Cephalopod brains: promising preparations for brain physiology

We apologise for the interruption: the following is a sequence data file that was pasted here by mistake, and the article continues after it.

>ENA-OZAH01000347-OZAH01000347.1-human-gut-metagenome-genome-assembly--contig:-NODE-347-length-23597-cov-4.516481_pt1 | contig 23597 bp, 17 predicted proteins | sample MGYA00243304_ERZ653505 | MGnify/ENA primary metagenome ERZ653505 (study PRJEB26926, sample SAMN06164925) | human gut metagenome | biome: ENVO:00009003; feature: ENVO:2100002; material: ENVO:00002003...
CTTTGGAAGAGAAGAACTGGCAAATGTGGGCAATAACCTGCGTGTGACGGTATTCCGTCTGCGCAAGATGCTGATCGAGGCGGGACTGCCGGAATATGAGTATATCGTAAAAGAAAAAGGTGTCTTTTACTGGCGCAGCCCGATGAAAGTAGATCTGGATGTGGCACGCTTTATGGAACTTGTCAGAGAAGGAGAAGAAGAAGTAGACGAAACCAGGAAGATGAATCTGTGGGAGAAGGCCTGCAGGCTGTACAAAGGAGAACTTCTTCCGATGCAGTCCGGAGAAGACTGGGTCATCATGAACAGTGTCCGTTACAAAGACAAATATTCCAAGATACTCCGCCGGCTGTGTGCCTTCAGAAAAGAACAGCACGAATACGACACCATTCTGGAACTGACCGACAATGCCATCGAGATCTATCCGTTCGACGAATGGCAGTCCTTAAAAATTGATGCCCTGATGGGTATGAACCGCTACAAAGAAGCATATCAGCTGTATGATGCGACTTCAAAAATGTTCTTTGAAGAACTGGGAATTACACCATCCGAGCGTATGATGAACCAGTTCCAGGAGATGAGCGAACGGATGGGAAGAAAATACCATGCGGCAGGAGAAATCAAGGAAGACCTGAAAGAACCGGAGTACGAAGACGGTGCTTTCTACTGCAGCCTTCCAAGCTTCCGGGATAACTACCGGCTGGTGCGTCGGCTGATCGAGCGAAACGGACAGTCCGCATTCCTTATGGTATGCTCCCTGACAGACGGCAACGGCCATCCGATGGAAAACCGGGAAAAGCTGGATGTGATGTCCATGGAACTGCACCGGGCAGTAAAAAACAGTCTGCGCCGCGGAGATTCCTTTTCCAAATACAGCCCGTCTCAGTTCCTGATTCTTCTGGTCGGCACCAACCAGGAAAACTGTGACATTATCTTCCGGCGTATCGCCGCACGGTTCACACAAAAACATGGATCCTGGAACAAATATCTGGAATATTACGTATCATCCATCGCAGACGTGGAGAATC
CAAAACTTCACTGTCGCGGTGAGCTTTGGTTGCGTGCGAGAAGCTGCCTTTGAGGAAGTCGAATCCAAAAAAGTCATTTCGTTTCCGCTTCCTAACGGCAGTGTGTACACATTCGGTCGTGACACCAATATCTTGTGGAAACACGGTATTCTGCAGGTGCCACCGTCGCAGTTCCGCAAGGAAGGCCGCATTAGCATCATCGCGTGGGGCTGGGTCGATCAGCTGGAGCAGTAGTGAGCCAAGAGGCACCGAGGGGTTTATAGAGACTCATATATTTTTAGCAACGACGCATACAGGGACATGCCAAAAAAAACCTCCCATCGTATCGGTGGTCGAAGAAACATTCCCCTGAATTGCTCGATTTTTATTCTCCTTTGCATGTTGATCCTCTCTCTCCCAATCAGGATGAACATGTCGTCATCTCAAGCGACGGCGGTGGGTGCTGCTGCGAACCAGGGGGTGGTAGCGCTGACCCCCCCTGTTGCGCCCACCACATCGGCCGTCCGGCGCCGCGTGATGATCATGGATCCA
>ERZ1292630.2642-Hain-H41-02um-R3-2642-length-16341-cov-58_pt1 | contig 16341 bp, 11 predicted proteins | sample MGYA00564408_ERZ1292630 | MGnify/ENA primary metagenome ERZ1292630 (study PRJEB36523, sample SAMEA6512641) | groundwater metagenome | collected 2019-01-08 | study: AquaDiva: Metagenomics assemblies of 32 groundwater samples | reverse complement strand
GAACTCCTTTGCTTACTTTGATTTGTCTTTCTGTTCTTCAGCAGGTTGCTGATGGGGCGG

The brains of cephalopods are the most sophisticated brains of all invertebrates, and their gross anatomy and neuronal pathways are well known. Much is also known in cephalopods about learning and memory functions. Yet physiological recordings from cephalopod brains are scanty. However, three preparations have been developed and are now available for experiments on cephalopod brain physiology: (i) a brain slice preparation that allows intracellular recordings from identified brain neurones, (ii) an intact animal preparation that permits multiple electrode recordings of spikes and compound field potentials from unanaesthetized and unrestrained cuttlefish, and (iii) mapping of metabolic brain activity with [14C]deoxyglucose. These preparations are complementary and allow a variety of physiological experiments to be done. With further improvements of the techniques and in combination with the morphological information that already exists on pathways in the cephalopod brain, these new preparations are promising tools for cephalopod brain physiology. They may even serve as supplementary or alternative invertebrate preparations for vertebrate research. These three preparations are complementary and allow a variety of physiological experiments to be done. This chapter briefly describes the preparations, and discusses the impact they may have on future research on cephalopod and vertebrate brain functions.
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